L.I.L.I.C. – Extraordrinary Acts from the Holy Spirit

LILIC (Lessons I Learned In Church – The “c” is silent, so it sounds like the lily flower.) are recaps of what I learned from church the prior Sunday.

Last Sunday’s sermon was conducted by Pastor Ricky Sarthou in CCF church extending what was said on the prior sermon (Read about Purposeful Acts of Power here). He presents the question: are you making disciples as Christ ordered?

Usually, we look at our abilities and inabilities to determine whether we can and should do something or not. If we want to participate in a Broadway musical, for example, we introspect that we may have singing talents but not dancing and conclude that it’s better to simply participate in an opera or our role must not have any dancing involved. Here we looked at our abilities from our own perception. However, the Christian mentality is much different. Instead, we must look at our God’s abilities, and we must view everything from a Godly perception.

With help from the Holy Spirit, ordinary people are turned into extraordinary people who do extraordinary things. Pastor Ricky spoke of a few stories in which ordinary people completed extraordinary tasks:

3 year-old Alexandra:

Alexandra’s parents would drive around and point out fire stations, police stations, and hospitals – places to go to for help. They had made a game out of it to ensure that their daughter knew these places and understood their importance. One day Alexandra and her father were the only people home. He had accidentally consumed the incorrect mixture of prescription pills and soon passed out. So, what could Alexandra do? She’s just a three-year-old, she knows no medical training and simply shaking her father hadn’t worked. Alexandra walked all the way from her house to the nearest fire station, about three blocks away, all by herself and told them, “Help! My father is frozen!” The firemen were amazed at her bravery and thanks to her, her father did not die.

Poor man makes disciples

Another interesting story, more closely related to the topic at hand, is the story of a poor man who made disciples. This man had nothing; he was living in a small efficiency and had no money. He lived far from his church and could no longer afford to catch a taxi to and fro so he would walk to church everyday. Other men would notice this but as they began talking to him he would share the Gospel. Later, he would have made 11 disciples for Christ and soon after this grew to 56 men he had discipled to.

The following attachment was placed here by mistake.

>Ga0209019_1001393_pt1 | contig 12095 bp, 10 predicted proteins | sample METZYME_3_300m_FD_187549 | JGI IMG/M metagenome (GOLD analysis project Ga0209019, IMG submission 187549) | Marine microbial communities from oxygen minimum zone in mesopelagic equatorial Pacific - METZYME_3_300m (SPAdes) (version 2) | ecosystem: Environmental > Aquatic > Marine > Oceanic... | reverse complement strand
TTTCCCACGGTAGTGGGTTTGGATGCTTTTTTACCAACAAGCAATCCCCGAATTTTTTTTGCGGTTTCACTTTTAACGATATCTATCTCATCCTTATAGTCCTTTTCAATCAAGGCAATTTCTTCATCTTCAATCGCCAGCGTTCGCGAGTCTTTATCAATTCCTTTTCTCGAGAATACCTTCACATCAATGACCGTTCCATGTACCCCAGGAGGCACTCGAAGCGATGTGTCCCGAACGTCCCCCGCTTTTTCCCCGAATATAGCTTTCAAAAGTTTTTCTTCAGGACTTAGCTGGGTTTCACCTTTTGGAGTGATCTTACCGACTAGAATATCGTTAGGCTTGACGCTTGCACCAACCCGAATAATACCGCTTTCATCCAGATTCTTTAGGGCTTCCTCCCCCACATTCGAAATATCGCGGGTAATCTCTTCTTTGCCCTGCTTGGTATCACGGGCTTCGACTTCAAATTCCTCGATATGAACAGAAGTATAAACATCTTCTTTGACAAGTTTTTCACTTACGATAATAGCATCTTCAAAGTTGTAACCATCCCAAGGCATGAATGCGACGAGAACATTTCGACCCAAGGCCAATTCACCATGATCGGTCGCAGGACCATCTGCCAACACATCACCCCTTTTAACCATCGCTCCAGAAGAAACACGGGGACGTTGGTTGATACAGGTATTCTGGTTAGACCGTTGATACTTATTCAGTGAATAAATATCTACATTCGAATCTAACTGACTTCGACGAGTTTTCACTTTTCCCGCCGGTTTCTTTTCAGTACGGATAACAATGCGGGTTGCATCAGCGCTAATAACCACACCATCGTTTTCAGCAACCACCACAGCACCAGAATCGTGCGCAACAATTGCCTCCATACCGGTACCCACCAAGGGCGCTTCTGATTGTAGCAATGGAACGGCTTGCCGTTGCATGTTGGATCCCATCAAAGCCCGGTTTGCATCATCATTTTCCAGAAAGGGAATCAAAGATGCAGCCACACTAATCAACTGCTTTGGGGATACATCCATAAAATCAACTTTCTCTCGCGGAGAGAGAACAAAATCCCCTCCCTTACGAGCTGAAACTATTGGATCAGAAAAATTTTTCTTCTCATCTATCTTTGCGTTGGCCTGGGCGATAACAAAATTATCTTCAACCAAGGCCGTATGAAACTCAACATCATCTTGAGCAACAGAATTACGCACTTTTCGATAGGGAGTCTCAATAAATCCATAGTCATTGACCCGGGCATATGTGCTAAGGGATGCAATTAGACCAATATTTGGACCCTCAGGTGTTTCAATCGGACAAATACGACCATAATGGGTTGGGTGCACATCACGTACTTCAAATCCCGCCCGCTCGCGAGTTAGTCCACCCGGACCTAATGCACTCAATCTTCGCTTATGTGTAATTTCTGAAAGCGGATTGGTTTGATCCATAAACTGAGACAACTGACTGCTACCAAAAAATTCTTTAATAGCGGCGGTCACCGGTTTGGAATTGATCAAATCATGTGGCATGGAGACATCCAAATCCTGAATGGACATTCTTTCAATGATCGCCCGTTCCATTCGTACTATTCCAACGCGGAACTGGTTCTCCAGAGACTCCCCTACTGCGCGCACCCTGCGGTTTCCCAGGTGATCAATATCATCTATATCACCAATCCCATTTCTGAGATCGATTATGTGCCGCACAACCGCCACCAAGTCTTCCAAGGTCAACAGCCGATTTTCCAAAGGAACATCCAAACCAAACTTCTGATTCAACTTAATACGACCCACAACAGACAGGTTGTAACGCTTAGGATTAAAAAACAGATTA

Ask yourself these three questions:

  1. Am I more like Jesus today than yesterday?
  2. Am I making disciples for Him?
  3. Am I glorifying God through my life?

Do not limit God because of your inconveniences or inadequacies; do not disobey Christ’s order to make disciples just because you may feel ordinary or even afraid.  “God did not give us a spirit of timidity but of POWER” (2 Timothy 1:7). A Godly woman, Rebecca Pippert said that, “Being an extrovert isn’t essential to evangelism; obedience and love are.” In our Christian society there are no benchwarmers and on-lookers, every follower of Jesus should be a discipler for Jesus.

Who must we disciple too?

In short, everyone. This includes nonbelievers, Christians whose actions do not show Jesus is worth living for and even our other brothers and sisters. However, we must not only disciple to people we know we can win over (as discussed in the last LILIC) for fear of rejection, differences, and personal inadequacies. Make Jesus known to everyone you come in contact with; He’s worth it. 

So, whatever is holding you back is never something that should stop you from following out Jesus’ command. To ignore it is blatant and overt disobedience; as followers of Jesus we should want the whole world to know what it’s like to believe in Jesus Christ and serve the magnificent God we serve.